My Body is not a Fashion Statement

I read earlier this week that the latest ‘trend’ to hit the world is small nipples, this is to such an extent that many women are getting plastic surgery to reduce the size of their nipples in the hopes of staying en vogue.

As we grow our skin stretches (if it didn’t puberty would have been a much worse nightmare, see Freddy Kruger for inspo). Small nipples on big boobs are a fashion statement as feasible to achieve naturally as me being able to pull off padded shoulders or flared jeans (I’m short and broad shouldered, need more be said?).

But, this is brought me back to another article I read a few weeks back, claiming that for the first time in years it is more desirable to have a large bum than large breasts, but, fear not, big boobs are still a close second.

It seems that the small nippled, large breasted, big bottomed women are the must have fashion statement of year – I’ll add that to my wish list of wardrobe updates for 2017, shall I?

Fashions have a great effect on how we style ourselves and a profound effect on our self confidence. We have all looked back at one time in our life and thought ‘good god, I used to wear that/do my hair like that’ just because it was the fashion and we were ‘on trend’.

I remember as a teen having the biggest side fringe on a side parting (the emo fringe) until one day realising that I was very much out of fashion, deciding to swap to an a-line fringe on a middle parting, far more in fashion. Some fashions can make us look back in embarrassment, other fashions can make us feel embarrassed at the time.

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I also recall getting my hair cut shoulder length with a full fringe, a huge mistake as not only did I look awful, shoulder length hair went out of date way before I was able to get my long hair back. I remember feeling downhearted when I began university as all these girls with super long hair strutted around whilst, against my will, I was still modelling hair that refused to grow past my shoulders.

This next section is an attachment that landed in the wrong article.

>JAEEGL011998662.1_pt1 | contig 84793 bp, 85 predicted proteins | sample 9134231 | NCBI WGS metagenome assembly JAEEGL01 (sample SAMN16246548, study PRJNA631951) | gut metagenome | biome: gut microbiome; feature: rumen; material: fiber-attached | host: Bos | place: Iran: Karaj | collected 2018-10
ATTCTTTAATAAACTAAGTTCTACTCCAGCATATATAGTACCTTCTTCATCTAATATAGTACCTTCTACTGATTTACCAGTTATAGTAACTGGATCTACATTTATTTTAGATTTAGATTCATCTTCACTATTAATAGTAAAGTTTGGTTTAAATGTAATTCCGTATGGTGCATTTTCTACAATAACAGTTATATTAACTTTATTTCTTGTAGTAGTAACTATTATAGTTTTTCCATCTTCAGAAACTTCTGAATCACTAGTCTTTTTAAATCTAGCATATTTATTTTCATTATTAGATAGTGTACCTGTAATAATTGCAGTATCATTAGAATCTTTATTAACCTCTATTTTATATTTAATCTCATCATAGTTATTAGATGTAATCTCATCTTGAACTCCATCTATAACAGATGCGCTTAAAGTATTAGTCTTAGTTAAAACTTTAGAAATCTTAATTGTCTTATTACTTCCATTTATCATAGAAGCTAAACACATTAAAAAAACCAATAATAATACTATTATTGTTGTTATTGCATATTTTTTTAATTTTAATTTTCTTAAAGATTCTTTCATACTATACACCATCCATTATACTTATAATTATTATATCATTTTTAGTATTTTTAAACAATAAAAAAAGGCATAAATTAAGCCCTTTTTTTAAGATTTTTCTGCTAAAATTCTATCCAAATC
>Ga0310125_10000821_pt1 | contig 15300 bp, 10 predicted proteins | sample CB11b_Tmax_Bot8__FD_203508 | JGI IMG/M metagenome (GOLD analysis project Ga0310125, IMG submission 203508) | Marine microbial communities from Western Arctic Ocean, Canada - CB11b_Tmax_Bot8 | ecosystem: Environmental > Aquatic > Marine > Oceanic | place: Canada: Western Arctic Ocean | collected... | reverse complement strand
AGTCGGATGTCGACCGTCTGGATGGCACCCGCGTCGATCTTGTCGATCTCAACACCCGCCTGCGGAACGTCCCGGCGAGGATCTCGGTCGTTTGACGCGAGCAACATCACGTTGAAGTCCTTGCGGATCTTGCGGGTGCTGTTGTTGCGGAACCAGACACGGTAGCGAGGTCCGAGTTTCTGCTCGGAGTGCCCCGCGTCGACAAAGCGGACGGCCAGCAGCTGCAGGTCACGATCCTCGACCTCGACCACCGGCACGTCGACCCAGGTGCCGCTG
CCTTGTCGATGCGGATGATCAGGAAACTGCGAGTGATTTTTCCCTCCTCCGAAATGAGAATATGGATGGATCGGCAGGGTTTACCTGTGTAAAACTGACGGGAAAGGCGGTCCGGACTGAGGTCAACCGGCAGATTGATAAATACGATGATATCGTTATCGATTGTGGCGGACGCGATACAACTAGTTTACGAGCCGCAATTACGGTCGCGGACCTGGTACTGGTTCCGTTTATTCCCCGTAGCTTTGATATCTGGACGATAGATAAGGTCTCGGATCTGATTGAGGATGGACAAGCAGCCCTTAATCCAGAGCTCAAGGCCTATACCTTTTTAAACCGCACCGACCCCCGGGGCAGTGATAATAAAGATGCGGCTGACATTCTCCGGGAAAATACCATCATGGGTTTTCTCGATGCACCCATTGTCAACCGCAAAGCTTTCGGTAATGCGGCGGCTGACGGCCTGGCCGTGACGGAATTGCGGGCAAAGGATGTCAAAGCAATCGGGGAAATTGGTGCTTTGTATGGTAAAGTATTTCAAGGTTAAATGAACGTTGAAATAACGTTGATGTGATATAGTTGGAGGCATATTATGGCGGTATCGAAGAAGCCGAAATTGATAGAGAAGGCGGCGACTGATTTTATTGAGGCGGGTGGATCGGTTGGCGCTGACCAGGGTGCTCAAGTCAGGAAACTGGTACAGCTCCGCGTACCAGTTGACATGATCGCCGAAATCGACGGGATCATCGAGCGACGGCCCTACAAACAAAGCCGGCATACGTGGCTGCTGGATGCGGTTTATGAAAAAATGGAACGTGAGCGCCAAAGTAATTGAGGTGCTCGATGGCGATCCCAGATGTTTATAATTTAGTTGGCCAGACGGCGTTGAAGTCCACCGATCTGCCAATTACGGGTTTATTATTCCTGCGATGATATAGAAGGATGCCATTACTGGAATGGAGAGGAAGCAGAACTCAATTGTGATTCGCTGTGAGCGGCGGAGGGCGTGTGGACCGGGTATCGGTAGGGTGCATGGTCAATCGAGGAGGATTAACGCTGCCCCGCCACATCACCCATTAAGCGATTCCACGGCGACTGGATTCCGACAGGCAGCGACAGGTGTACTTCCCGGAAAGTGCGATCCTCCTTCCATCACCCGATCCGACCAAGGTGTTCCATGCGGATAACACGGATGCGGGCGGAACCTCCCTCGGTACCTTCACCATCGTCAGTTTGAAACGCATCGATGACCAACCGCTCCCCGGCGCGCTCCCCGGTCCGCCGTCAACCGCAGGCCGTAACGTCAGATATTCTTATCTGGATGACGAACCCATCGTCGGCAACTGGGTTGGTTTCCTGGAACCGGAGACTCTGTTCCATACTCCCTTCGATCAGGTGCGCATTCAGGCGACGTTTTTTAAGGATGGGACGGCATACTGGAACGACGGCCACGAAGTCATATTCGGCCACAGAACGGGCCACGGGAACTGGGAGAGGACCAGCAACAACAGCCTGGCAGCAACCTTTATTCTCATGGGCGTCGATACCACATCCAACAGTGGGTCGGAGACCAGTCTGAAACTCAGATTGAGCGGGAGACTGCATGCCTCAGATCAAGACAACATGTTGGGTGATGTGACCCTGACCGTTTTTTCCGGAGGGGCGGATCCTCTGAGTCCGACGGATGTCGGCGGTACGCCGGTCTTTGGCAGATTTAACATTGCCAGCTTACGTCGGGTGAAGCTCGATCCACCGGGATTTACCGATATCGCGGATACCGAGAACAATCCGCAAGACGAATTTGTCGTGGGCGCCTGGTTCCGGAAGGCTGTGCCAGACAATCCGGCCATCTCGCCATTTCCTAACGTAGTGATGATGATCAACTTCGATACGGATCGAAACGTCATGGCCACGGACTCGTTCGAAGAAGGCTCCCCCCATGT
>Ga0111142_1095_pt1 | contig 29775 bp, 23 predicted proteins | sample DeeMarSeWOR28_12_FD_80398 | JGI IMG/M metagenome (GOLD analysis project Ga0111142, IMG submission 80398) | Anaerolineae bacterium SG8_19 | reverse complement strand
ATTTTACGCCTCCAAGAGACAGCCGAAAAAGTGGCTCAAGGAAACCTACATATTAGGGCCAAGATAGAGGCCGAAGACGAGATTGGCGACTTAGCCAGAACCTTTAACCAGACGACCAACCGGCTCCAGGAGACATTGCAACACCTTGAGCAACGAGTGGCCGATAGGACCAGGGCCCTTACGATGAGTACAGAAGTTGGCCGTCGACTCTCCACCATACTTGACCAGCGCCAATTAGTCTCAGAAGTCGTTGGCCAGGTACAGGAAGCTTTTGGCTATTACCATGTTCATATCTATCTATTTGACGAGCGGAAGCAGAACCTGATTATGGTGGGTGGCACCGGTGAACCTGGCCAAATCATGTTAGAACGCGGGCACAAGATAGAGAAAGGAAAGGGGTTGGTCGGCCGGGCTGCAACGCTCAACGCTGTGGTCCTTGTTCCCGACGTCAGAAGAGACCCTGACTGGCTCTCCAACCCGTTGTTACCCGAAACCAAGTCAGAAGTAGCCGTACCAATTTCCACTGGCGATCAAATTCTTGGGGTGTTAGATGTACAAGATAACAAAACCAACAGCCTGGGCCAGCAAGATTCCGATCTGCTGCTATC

As everyone that has been through a similar thing will know, feeling uncomfortable with something like that can make a huge difference to your self-esteem and confidence. I can look back now and laugh, feel stupid that I cared so much. When what you’re being told to change is short hair to long hair, skinny jeans to mum jeans or flares, or stiletto heels to platforms, in the long run it’s a minor change. Fashion changes all the time, if it didn’t shops wouldn’t sell nearly as much.

But, when suddenly your body is unfashionable; something difficult to change, sometimes naturally impossible, it reaches a whole new level of self-esteem crushing objectification.

I am a petite woman, brunette, I have large breasts and the standard nipple size that comes with that. I have always had large hips and an hourglass shape, I have never quite had the bum to go with it. I have been both in fashion and out of fashion.

As a kid thin blondes were all the rage, as an adult it was hourglass brunettes. My large boobs constantly saw attention throughout my teenage years, and now my butt seems to draw judgement.

Like my short, fringed hair was a fashion statement that went out of fashion many perpetuate that so is my hourglass shape or larger breasts. But unlike my hair, I cannot wait until my waist grows out, or hide away my breasts until they’re back in fashion. I can work months on getting a more peachy bum, but by the time I achieve it will I have to cut the carbs and stop the squats?

In a week where we have seen thousands of women across the world march in protest against things just like this, I can’t help but feel consistently disheartened by our world, and by the constant struggle we face to be who we are without judgement.

We are women, our bodies are our own. Whether you’ve got large nipples, a flat bum and small boobs, whether you need to breastfeed in public, whether you need the right to an abortion, your body is your own and only you should be able to make the judgement on what is acceptable and what isn’t, what is fashionable and what isn’t.

A cliché, perhaps, but I sincerely hope that one day tolerance, acceptance and love will be the fashion, even if for as brief a time as I hope the return of platform shoes will be.

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An honest look into gender equality

NB: I am aware this this is not a wholly female issue, and that men struggle with the ever more exaggerated images of masculinity, huge muscles, abs of steel, etc. this took the stance of women because 1. I am one 2. Articles relating to the creation of this blog were targeted at women 3. I am not a man so cannot speak for one.

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3 thoughts on “My Body is not a Fashion Statement

  1. I hadn’t heard about the small nipple trend. Ridiculous. One’s nipples generally get bigger after pregnancy. It is sad how detached the world has become about what a woman actually looks like and they are more concerned about some media fed cookie cutter image.

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